Posts Tagged ‘Unfair Competition’

Dennis Herrera Throws Down: Announces $5 Million Settlement with Bank of America Subsidiary’s “Arbitration Mill”

Monday, August 22nd, 2011

Here’s another victory for San Francisco’s Happy Warrior, City Attorney Dennis Herrera.

All the deets, below.

“Herrera secures $5 million settlement, tough consumer safeguards against BofA credit card subsidiary

Three-and-a-half-year-old case continues to win industry reforms nationwide to protect credit card holders in debt disputes

SAN FRANCISCO (August 22, 2011) — City Attorney Dennis Herrera today announced a major settlement agreement with the credit card subsidiary of the nation’s largest bank, Bank of America, in his three-and-a-half-year-old litigation against a so-called “arbitration mill,” which banks engaged to virtually assure they prevail over their credit card holders in binding arbitration proceedings. Herrera’s suit sought injunctive relief and penalties. The settlement secures $5 million for City taxpayers, and imposes tough, enforceable protections for California’s credit card holders in their debt disputes with FIA Card Services.

Under the terms of Herrera’s settlement noticed with the San Francisco Superior Court today, FIA will make a one-time settlement payment in the amount of $5 million, and agree not to arbitrate consumer credit card collections in California for two years. The credit card subsidiary has also agreed to not use the National Arbitration Forum in arbitrations with its card holders for at least five years, and to refrain from enforcing unconfirmed arbitration awards obtained through NAF, which was among the nation’s most notoriously anti-consumer arbitrators when Herrera filed his litigation in March 2008. FIA is also prohibited from barring consumer class actions challenging FIA’s practices. Herrera won a preliminary injunction against FIA early in his litigation, in April 2008, to halt the company’s practice of disclosing Social Security numbers and other private information of its customers in publicly available court records in San Francisco.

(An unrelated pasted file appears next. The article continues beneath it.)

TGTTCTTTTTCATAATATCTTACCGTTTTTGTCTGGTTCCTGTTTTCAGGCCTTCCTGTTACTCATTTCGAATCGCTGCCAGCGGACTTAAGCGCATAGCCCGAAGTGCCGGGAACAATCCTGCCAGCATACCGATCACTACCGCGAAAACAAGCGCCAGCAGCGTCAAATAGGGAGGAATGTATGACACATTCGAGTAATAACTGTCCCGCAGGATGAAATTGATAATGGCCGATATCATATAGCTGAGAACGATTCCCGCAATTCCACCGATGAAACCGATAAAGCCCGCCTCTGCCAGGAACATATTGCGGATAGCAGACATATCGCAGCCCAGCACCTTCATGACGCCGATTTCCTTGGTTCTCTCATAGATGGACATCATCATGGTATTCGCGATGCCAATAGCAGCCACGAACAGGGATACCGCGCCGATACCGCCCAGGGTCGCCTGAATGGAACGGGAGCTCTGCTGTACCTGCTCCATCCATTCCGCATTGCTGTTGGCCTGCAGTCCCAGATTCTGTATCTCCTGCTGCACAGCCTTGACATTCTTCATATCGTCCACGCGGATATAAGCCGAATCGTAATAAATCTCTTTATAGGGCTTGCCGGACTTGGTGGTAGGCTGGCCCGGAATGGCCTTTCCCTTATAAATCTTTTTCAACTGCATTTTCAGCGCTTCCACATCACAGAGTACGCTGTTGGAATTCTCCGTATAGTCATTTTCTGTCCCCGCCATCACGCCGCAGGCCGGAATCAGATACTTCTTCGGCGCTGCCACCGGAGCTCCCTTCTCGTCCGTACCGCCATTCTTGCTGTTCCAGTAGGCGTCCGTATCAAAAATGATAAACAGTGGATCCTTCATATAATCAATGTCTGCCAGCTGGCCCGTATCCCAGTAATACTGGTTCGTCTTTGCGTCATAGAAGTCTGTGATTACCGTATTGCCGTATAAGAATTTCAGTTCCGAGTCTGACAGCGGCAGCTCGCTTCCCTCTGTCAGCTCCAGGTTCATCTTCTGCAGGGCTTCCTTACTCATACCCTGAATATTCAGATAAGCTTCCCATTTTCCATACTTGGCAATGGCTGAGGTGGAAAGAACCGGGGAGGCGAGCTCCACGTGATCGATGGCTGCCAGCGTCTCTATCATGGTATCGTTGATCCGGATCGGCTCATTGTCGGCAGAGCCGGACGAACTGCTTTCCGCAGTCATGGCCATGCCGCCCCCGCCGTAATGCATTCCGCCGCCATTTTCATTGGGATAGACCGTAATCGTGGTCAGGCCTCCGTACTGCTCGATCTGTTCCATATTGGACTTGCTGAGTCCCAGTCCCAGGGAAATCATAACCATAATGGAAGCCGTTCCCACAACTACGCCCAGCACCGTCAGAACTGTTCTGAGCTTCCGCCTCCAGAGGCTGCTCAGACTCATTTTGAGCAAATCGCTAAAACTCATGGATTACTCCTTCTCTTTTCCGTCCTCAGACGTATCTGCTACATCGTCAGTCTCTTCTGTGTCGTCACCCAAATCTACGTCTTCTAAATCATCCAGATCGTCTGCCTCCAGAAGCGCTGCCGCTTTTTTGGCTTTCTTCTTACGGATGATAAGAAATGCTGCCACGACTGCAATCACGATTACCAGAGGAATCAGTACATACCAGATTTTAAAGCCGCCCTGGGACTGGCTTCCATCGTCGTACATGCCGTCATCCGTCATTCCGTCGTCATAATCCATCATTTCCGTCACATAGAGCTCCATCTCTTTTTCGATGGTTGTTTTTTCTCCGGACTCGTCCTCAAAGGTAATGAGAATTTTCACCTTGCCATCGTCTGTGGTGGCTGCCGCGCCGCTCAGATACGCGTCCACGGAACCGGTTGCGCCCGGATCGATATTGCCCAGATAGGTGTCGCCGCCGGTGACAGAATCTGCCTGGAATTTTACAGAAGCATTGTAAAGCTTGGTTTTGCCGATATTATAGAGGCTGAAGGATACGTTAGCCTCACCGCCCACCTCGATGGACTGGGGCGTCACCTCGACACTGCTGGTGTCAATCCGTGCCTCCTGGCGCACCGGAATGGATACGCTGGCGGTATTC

“This is a very significant settlement — not just because of its blockbuster dollar amount, but because it’s another milestone in a case that has helped reform the credit card industry’s abusive practices,” said Herrera. “For most consumers in debt disputes, binding arbitration was a sham that never gave consumers a chance — and major banks knew it. Credit card holders were often also victimized by outrageous attorneys’ fees and costs, which were illegally tacked onto arbitration awards against them. I’m very proud of a public interest lawsuit that continues to send a powerful message to the financial industry, and that has caused even the nation’s largest financial institutions to reform their conduct.”

Herrera initially filed his litigation against FIA Card Services and the National Arbitration Forum in March 2008 for violations of California’s Unfair Competition Law. The litigation would soon after feature prominently in a BusinessWeek cover story entitled “Banks vs. Consumers (Guess Who Wins),” in June 2008, which relied on key facts from San Francisco’s case, including statistics showing that consumers prevailed in just 30 cases out of more than 18,000 arbitrations brought by businesses that went to a hearing — less than two-tenths of one percent.

In July 2009, the National Arbitration Forum announced that it would cease handling consumer credit card arbitration matters after a state attorney general followed Herrera’s lead in filing a separate consumer protection case. A month later, Bank of America agreed to drop its longstanding requirement that consumers with credit card disputes enter into binding arbitration. That change by the nation’s largest bank freed millions of credit card consumers from binding arbitration requirements, enabling them to pursue civil actions in neutral courts. Herrera’s case remains in active litigation with NAF, which his office continues to pursue for financial penalties and other relief.